Port Ramsy & Fennachrochan
Once you’re around The Point, the path heads up and inland to some fields, where you might spot a few sheep. Once you reach the track to the farm, turn right to walk into Port Ramsy. This is a tiny little village with a cute row of white-painted cottages. From here you can see across to some of the smaller islands around the main Isle of Lismore.
At the end of the village, follow the road as it bends left. If you’re already feeling tired, there’s an option to take a shortcut here back to the ferry. To take the shortcut, continue along the road to the next small road, then turn left back to the ferry. If you take this shortcut, the entire walk will be just under 5 km.
To continue on the main walking trail around the coastline of Lismore, take a right on the road just after the bend. Follow this lane as it parallels the coastline and bends the corner into the next tiny village of Fennachrochan.
After passing through most of the village, take a left on the hiking trail heading towards the grassy hills. About 700 metres out of the village, you’ll see a hill on your right. The walking trail is very distinct here, but aim for the top of the hill for some fantastic views. Perhaps have a break at the top while admiring the views, before continuing onwards down the other side.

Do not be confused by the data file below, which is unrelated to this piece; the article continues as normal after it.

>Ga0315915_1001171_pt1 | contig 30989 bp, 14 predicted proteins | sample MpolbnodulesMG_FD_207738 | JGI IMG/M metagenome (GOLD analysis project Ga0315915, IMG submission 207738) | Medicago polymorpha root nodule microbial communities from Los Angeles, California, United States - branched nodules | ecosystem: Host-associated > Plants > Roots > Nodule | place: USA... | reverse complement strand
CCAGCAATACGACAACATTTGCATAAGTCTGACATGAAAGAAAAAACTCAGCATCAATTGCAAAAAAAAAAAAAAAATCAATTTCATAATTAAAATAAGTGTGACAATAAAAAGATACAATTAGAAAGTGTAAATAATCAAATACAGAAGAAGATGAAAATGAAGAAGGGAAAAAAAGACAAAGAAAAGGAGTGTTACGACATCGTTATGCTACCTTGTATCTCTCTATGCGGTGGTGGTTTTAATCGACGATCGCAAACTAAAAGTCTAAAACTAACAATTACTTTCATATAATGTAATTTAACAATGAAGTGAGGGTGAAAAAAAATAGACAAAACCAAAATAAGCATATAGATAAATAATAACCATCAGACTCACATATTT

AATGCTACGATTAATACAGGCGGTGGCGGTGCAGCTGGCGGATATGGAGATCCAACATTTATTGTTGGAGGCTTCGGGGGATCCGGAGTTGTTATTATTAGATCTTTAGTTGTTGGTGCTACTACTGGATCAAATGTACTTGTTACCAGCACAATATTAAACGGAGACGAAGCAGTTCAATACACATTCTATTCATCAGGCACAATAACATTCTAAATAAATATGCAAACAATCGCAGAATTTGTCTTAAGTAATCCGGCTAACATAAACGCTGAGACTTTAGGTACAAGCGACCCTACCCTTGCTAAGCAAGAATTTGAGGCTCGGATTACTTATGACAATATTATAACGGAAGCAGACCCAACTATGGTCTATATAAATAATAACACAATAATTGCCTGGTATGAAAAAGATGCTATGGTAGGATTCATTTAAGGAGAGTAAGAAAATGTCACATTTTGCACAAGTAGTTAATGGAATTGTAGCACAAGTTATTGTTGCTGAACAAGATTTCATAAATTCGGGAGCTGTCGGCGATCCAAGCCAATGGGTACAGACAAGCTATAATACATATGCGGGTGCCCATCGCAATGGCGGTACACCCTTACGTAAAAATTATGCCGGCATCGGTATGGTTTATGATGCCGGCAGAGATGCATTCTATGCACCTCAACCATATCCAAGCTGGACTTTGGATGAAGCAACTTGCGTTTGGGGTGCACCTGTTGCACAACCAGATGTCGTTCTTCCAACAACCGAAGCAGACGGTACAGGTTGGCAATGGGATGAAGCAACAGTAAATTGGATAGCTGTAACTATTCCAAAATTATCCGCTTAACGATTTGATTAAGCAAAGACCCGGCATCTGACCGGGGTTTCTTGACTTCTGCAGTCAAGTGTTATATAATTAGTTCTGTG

The path becomes clearer again as you walk along the top of a small cliff, with the ocean not far to your right. Continue on the trail through the fields and you’ll soon get your first glimpse of Castle Coeffin.
After seeing the castle on a promontory to your right, you’ll soon reach a small lane. Head right down the lane to reach the castle. You can walk a short distance around the castle, and also climb up inside. Today Castle Coeffin is a romantic ruin, but it was originally built in the 13th century on the site of a former Viking fortress.
Once you’re done with the castle, there’s a lovely sheltered cove on the east side of the castle where you can swim if you’re brave enough. The water will probably be cold, but compared to elsewhere in Scotland you may find it relatively warm.
After a potential swim, head back up the windy road the way you came. At the top, continue along the road. When you get to the bend, head onwards along the path, which then bends back left towards the road. Turn right at the next junction and you’ll soon reach a crossroads with the main road along the spine of Lismore Island.